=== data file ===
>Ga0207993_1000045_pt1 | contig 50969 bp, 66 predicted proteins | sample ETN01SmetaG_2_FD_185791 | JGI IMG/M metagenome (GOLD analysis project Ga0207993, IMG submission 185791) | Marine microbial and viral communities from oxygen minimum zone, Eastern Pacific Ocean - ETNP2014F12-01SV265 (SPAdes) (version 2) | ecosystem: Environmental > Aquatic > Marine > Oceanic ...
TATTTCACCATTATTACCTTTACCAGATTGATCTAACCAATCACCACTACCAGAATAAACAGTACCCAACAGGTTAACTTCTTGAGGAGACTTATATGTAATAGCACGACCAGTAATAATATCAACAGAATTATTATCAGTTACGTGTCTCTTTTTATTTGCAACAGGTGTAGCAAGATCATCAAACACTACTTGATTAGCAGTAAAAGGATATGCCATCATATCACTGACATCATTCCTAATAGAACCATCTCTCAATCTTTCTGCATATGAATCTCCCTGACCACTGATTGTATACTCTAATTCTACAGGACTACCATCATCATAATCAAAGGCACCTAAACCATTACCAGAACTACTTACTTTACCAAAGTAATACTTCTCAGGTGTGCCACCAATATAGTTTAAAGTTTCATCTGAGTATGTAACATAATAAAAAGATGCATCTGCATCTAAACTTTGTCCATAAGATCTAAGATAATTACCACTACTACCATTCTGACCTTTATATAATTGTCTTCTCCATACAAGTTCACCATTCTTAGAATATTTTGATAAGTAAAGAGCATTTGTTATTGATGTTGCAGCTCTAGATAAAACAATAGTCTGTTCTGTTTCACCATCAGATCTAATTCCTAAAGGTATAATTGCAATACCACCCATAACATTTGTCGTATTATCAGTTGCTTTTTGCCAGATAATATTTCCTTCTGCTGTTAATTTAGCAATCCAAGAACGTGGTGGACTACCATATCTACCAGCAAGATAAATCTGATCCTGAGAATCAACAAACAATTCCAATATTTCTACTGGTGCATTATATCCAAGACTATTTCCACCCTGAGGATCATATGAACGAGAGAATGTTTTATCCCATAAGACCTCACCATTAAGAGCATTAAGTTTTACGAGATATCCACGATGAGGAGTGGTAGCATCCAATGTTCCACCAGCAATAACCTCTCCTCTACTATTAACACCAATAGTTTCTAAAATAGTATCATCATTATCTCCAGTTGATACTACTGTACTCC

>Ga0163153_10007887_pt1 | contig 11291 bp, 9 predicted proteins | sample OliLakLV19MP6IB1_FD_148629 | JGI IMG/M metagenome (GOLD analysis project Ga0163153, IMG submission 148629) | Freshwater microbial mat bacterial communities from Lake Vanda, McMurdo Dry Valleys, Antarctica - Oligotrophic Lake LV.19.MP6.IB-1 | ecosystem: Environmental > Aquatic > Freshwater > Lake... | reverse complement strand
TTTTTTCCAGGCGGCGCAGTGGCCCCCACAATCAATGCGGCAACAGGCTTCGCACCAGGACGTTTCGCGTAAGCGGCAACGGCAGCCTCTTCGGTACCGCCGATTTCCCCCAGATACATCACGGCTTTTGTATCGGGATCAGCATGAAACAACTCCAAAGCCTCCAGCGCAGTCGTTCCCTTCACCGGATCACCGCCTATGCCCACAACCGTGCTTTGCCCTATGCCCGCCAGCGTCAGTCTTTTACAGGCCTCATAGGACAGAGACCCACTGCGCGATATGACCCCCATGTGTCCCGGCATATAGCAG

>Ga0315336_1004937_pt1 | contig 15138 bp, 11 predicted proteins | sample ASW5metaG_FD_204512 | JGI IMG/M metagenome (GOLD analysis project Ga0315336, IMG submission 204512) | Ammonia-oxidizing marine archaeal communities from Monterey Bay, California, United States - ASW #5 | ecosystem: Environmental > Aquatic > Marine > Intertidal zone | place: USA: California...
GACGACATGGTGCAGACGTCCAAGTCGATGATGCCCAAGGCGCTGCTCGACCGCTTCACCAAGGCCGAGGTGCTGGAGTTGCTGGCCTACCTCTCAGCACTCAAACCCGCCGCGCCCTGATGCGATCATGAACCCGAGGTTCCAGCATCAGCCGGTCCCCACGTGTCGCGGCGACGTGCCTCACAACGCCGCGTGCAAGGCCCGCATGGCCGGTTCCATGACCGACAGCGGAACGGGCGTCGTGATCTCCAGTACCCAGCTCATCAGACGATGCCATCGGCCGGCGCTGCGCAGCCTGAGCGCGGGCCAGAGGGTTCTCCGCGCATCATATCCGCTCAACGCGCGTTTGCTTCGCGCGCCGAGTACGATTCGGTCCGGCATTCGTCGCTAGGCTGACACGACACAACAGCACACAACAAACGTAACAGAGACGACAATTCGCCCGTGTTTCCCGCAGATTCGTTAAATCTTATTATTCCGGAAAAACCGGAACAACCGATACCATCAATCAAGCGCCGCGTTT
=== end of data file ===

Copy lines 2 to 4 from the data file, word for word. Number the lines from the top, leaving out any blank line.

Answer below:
TATTTCACCATTATTACCTTTACCAGATTGATCTAACCAATCACCACTACCAGAATAAACAGTACCCAACAGGTTAACTTCTTGAGGAGACTTATATGTAATAGCACGACCAGTAATAATATCAACAGAATTATTATCAGTTACGTGTCTCTTTTTATTTGCAACAGGTGTAGCAAGATCATCAAACACTACTTGATTAGCAGTAAAAGGATATGCCATCATATCACTGACATCATTCCTAATAGAACCATCTCTCAATCTTTCTGCATATGAATCTCCCTGACCACTGATTGTATACTCTAATTCTACAGGACTACCATCATCATAATCAAAGGCACCTAAACCATTACCAGAACTACTTACTTTACCAAAGTAATACTTCTCAGGTGTGCCACCAATATAGTTTAAAGTTTCATCTGAGTATGTAACATAATAAAAAGATGCATCTGCATCTAAACTTTGTCCATAAGATCTAAGATAATTACCACTACTACCATTCTGACCTTTATATAATTGTCTTCTCCATACAAGTTCACCATTCTTAGAATATTTTGATAAGTAAAGAGCATTTGTTATTGATGTTGCAGCTCTAGATAAAACAATAGTCTGTTCTGTTTCACCATCAGATCTAATTCCTAAAGGTATAATTGCAATACCACCCATAACATTTGTCGTATTATCAGTTGCTTTTTGCCAGATAATATTTCCTTCTGCTGTTAATTTAGCAATCCAAGAACGTGGTGGACTACCATATCTACCAGCAAGATAAATCTGATCCTGAGAATCAACAAACAATTCCAATATTTCTACTGGTGCATTATATCCAAGACTATTTCCACCCTGAGGATCATATGAACGAGAGAATGTTTTATCCCATAAGACCTCACCATTAAGAGCATTAAGTTTTACGAGATATCCACGATGAGGAGTGGTAGCATCCAATGTTCCACCAGCAATAACCTCTCCTCTACTATTAACACCAATAGTTTCTAAAATAGTATCATCATTATCTCCAGTTGATACTACTGTACTCC

>Ga0163153_10007887_pt1 | contig 11291 bp, 9 predicted proteins | sample OliLakLV19MP6IB1_FD_148629 | JGI IMG/M metagenome (GOLD analysis project Ga0163153, IMG submission 148629) | Freshwater microbial mat bacterial communities from Lake Vanda, McMurdo Dry Valleys, Antarctica - Oligotrophic Lake LV.19.MP6.IB-1 | ecosystem: Environmental > Aquatic > Freshwater > Lake... | reverse complement strand
TTTTTTCCAGGCGGCGCAGTGGCCCCCACAATCAATGCGGCAACAGGCTTCGCACCAGGACGTTTCGCGTAAGCGGCAACGGCAGCCTCTTCGGTACCGCCGATTTCCCCCAGATACATCACGGCTTTTGTATCGGGATCAGCATGAAACAACTCCAAAGCCTCCAGCGCAGTCGTTCCCTTCACCGGATCACCGCCTATGCCCACAACCGTGCTTTGCCCTATGCCCGCCAGCGTCAGTCTTTTACAGGCCTCATAGGACAGAGACCCACTGCGCGATATGACCCCCATGTGTCCCGGCATATAGCAG